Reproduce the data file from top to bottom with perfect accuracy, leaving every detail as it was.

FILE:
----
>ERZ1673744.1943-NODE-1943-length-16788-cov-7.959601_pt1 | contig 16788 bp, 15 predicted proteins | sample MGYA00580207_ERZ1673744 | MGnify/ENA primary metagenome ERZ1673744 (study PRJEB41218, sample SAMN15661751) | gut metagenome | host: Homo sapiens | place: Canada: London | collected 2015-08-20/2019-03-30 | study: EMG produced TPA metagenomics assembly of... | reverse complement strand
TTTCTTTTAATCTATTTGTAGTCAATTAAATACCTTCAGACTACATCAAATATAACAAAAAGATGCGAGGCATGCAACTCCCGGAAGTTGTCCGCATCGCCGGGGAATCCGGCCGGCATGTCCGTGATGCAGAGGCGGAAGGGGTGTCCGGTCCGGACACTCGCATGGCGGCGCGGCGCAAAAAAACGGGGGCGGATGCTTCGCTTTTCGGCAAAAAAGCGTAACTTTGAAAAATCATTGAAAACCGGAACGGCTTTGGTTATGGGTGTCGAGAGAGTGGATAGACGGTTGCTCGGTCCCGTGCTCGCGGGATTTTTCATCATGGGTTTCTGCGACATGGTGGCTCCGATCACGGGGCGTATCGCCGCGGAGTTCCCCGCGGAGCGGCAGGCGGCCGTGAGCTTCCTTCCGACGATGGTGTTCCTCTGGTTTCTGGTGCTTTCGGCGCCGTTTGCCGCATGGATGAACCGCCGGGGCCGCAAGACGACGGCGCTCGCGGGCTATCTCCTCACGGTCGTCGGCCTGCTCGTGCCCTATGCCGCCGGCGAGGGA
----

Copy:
>ERZ1673744.1943-NODE-1943-length-16788-cov-7.959601_pt1 | contig 16788 bp, 15 predicted proteins | sample MGYA00580207_ERZ1673744 | MGnify/ENA primary metagenome ERZ1673744 (study PRJEB41218, sample SAMN15661751) | gut metagenome | host: Homo sapiens | place: Canada: London | collected 2015-08-20/2019-03-30 | study: EMG produced TPA metagenomics assembly of... | reverse complement strand
TTTCTTTTAATCTATTTGTAGTCAATTAAATACCTTCAGACTACATCAAATATAACAAAAAGATGCGAGGCATGCAACTCCCGGAAGTTGTCCGCATCGCCGGGGAATCCGGCCGGCATGTCCGTGATGCAGAGGCGGAAGGGGTGTCCGGTCCGGACACTCGCATGGCGGCGCGGCGCAAAAAAACGGGGGCGGATGCTTCGCTTTTCGGCAAAAAAGCGTAACTTTGAAAAATCATTGAAAACCGGAACGGCTTTGGTTATGGGTGTCGAGAGAGTGGATAGACGGTTGCTCGGTCCCGTGCTCGCGGGATTTTTCATCATGGGTTTCTGCGACATGGTGGCTCCGATCACGGGGCGTATCGCCGCGGAGTTCCCCGCGGAGCGGCAGGCGGCCGTGAGCTTCCTTCCGACGATGGTGTTCCTCTGGTTTCTGGTGCTTTCGGCGCCGTTTGCCGCATGGATGAACCGCCGGGGCCGCAAGACGACGGCGCTCGCGGGCTATCTCCTCACGGTCGTCGGCCTGCTCGTGCCCTATGCCGCCGGCGAGGGA